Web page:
"Celebrity Death Match" of Rome/Venice/Florence restaurants for our trip - please help me finalize the final itinerary!
Hello....after much research and help from everyone on these boards (thank you!), I have come to the final list. It is impossible to narrow this down without some experts weighing in... can you help?
Day 1: first dinner in Rome: Glass or Asino d'Oro?
Day 2: Pizzarium lunch, then dinner at Roscioli
Day 3: dinner at Pipero al Rex or Taverna di Fori Imperiale?
Day 4: Sunday lunch at Perilli or La Gensola? (dinner at Checchino)
We have traded out: Trastavere, Palatium, Gatta Mangiona, Armando al Pantheon, Giuda Ballerino Osteria, Settembrini, Piazza Mazzini
Please let me know if things are overlapping in the wrong way, or if we've made the wrong calls & should adjust...
Dinner: Tripperia il Magazzino or Cipolla Rossa?
(We are eating at Taverna del Bronzino and il Teatro de Sale the other 2 nights)
Gatto Nero lunch, Giardinetto for dinner
Day 2: chichetti (Al Bottegon?), then need help narrowing down dinner:
Al Covo or Il Ridotto or Alle Testieres
Sending a virtual gelato as thanks...
I'm a big fan of Gatto Nero, the seafood is as fresh as it comes. Please resist soaking any dish in lemon before you taste out of habit (especially that frittura they've work so hard to make is light and crunchy)—these fish are flavorful and never "fishy," and the lemon will only obliterate the taste. You can always add it on the second bite if you prefer.
You'll find fine cichéti at Bottegòn già Schiavi, although we are all still stinging from the loss of its patriarco who passed just recently. Paolo is holding down the fort for now, we are hoping he continues; travelers and locals alike so depend on our Bottegon. Other good cichèti stops are Promessi Sposi, Vedova, and Vecià Carbonera in Cannaregio, Do Mori, all'Arco, Do Spade around the Rialto—even the bar at Caffè Quadri (cotechino polpetti, buonissimi), and a staple Aciugheta. Best time for freshest cicchetti are before official lunch time.
I'll throw in Orto dei Mori and Osteria Santa Marina for another meal options, on the campo dei Mori in Cannaregio. Ridotto is Gianni Buonacorsi's place, easily recommendable, as is Cesare's lagoon-dedicated Al Covo, along with the new Ristorante Quadri, just awarded a Michelin star. You'll sense the owners' passion for what they do in all these locales, I think.
No matter where you go, do ask what they recommended for the day; they'll let you know what's freshest.
Best of luck with your decision(s); not easy ones—fortunately.
If you are visiting Burano, Gatto Nero is very good. Giardinetto serves solid traditional Venetian food with friendly service. I have not eaten there in a number of years but I doubt it has change much as its been with the same family for ages. They have a nice garden but usually it is too cold in March.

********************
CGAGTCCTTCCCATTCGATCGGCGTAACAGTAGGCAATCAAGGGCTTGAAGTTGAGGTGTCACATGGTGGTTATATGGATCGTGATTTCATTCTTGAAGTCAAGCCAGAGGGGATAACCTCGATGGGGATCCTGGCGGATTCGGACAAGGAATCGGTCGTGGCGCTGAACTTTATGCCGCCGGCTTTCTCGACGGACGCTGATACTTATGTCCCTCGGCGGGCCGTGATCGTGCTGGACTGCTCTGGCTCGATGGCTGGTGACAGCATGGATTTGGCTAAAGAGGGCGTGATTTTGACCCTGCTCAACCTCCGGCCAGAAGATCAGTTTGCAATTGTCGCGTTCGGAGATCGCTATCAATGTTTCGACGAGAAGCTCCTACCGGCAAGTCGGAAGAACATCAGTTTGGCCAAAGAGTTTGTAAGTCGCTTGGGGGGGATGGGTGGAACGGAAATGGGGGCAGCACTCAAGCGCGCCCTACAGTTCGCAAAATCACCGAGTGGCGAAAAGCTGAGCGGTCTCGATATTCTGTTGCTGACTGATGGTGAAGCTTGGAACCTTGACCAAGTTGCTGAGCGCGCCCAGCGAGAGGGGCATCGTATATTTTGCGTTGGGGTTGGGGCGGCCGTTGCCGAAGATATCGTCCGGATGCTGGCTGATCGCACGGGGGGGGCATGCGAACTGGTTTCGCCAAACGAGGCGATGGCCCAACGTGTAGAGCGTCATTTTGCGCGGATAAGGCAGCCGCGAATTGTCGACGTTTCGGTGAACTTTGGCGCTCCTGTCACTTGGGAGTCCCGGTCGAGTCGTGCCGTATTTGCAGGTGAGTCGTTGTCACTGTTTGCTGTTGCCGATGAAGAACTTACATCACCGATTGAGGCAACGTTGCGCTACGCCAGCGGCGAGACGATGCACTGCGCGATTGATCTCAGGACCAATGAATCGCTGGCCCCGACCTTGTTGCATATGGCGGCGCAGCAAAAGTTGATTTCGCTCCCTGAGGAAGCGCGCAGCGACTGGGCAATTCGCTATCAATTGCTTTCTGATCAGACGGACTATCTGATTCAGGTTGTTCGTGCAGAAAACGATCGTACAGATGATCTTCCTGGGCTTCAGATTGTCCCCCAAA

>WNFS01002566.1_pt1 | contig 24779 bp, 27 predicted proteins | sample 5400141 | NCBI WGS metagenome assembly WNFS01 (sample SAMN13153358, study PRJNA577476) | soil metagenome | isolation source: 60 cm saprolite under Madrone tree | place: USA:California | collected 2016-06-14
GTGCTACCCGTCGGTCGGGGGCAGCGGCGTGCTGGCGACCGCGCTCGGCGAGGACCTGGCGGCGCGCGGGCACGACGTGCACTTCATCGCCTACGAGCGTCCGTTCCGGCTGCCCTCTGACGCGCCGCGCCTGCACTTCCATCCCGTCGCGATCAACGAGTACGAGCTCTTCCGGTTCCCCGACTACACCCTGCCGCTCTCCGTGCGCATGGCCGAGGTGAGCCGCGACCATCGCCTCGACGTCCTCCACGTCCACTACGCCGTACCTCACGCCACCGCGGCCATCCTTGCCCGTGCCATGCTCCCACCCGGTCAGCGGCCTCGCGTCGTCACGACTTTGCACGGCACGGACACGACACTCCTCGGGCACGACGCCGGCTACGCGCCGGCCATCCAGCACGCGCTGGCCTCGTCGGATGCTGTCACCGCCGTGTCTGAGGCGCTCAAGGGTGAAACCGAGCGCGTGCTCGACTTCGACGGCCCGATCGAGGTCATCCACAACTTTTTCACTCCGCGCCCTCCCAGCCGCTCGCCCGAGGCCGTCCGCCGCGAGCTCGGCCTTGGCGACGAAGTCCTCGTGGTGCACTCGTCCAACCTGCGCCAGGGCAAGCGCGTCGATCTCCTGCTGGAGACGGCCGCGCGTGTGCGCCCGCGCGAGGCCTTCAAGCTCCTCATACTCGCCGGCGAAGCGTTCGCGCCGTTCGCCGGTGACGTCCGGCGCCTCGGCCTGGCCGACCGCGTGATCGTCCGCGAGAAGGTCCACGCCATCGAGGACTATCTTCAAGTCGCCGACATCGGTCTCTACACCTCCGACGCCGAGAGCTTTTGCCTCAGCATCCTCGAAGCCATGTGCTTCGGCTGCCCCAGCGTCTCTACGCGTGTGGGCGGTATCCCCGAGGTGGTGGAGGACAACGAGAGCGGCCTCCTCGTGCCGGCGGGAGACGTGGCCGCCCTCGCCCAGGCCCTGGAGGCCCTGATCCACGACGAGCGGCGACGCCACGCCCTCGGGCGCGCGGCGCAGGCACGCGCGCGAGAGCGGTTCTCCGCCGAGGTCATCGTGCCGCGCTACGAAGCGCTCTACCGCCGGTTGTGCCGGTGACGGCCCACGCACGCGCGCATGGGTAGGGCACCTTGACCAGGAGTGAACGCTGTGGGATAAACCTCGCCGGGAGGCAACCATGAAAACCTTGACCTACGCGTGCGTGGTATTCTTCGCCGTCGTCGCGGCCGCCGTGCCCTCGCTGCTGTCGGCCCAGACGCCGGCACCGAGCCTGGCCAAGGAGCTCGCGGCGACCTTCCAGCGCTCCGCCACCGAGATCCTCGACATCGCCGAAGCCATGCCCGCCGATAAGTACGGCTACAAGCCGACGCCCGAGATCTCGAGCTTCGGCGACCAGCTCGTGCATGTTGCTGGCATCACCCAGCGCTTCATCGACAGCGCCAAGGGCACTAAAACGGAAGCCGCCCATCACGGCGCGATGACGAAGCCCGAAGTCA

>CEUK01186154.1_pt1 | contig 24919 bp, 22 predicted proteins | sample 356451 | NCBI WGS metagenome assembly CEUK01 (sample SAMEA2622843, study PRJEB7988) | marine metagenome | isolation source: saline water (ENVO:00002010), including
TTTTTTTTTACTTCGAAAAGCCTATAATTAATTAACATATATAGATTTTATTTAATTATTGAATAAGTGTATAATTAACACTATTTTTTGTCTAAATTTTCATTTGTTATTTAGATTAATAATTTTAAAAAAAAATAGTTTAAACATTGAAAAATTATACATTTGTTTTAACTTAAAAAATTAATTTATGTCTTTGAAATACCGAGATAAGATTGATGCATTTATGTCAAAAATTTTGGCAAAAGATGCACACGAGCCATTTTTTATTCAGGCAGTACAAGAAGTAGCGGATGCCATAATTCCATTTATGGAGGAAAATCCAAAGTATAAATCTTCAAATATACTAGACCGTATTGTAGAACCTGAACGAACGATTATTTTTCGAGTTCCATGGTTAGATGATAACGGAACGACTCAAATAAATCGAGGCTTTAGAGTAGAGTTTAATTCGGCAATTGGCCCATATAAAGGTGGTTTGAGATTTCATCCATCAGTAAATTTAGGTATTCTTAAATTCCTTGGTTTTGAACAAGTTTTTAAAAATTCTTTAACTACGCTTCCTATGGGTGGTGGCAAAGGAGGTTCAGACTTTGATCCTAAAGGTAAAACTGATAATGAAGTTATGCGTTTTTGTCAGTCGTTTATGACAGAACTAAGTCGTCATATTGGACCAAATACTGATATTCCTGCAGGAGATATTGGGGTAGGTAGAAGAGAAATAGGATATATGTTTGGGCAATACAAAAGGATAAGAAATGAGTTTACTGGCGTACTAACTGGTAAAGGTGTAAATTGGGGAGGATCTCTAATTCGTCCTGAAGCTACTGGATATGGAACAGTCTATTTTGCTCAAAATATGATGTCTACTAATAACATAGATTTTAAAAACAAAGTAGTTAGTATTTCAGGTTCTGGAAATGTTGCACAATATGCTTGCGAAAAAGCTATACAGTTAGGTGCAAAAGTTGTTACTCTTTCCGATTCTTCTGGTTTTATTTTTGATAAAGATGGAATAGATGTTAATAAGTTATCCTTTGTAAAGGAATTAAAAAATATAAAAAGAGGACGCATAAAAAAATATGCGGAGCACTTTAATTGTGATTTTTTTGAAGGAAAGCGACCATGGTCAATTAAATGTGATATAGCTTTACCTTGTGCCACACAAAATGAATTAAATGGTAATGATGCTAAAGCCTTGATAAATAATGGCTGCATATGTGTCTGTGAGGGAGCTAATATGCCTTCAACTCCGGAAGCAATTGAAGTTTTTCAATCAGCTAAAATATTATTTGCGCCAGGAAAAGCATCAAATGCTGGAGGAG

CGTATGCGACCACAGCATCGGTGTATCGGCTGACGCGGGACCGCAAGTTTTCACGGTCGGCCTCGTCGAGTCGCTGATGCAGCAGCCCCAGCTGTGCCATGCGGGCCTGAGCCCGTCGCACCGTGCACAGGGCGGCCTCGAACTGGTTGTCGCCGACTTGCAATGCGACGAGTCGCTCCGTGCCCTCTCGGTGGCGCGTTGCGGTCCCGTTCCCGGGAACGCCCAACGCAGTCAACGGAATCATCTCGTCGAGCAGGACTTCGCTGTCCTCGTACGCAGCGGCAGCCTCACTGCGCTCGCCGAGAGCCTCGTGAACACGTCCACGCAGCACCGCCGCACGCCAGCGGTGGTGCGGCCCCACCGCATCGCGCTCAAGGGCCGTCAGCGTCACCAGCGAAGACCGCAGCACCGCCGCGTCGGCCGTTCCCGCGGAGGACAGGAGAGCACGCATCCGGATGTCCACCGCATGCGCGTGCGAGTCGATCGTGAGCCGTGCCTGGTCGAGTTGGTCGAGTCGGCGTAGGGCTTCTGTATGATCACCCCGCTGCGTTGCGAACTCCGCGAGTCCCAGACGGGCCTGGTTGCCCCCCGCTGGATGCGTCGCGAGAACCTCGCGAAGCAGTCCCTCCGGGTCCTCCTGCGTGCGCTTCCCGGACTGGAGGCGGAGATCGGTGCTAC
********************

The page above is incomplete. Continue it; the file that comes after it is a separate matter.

Day 2: Al Bottegon (Cantine del vino Gia Schiavi) is one our favorite bacaro (among many). Very good wines (from Fruili as well as rest of Italy), tasty panini, crostini, etc, with old world atmosphere and charming owners. Excellent if you are visiting Dorsoduro. There are good bacari through out Venice, therefore, for me it comes down to location.
Al Covo, Il Ridotto or Alle Testiere: depends on what one is looking for. I have not been to Il Ridotto. Al Covo is a very good all around restaurant. Part of the menu changes seasonally but there are a few traditional dishes. For antipasti, there is always some sort of saor (excellent), fish tartare, charcuterie plate. The bigoli in salsa is good. For secondi, we tend to order meat dishes over the seafood. The quality of the beef and veal is excellent. The bacala with prune and rosemary sounds strange but is very good. Desserts are worth eating, especially the Fried Cream, the walnut cake, berry torte. The ambience is comfortable and relax with good informal service. .
Alle Testiere is all seafood; small (about 24 covers with two seatings) and cramp. Service is usually good but if things get hectic, it can be a bit brusque. The menu changes daily and the quality of the seafood is always topnotch; some of the best antipasti anywhere (octopus salad, baby squid with celery root, scallops with artichokes, an antipasto assortment of 5 small tastes). We usually don't order primi except for tagliolini with crabmeat and lemon or any pasta stuffed with seafood. Most days, three simple creative secondi (ie. San Pietro with citrus, wild branzino with black olives, monkfish with asparagus and prosciutto, plus a good assortment of simply grilled items. Excellent desserts including one of the best tiramisu, chestnut chocolate cake, mascarpone cream with wild strawberries.
Glass is upscale creative, Asino is casual Umbrian. Only you can say which you would prefer. The same applies to day 3. Day 4 is a mess: Checchino is closed on Sunday and Monday and in any case would be ridiculous following a lunch at Perilli. Between Perilli and La Gensola, I would prefer the latter, but again, it's your call. One is traditional meat-based (mainly) Roman cooking, the other is fish.
In Venice I like Al Covo very much.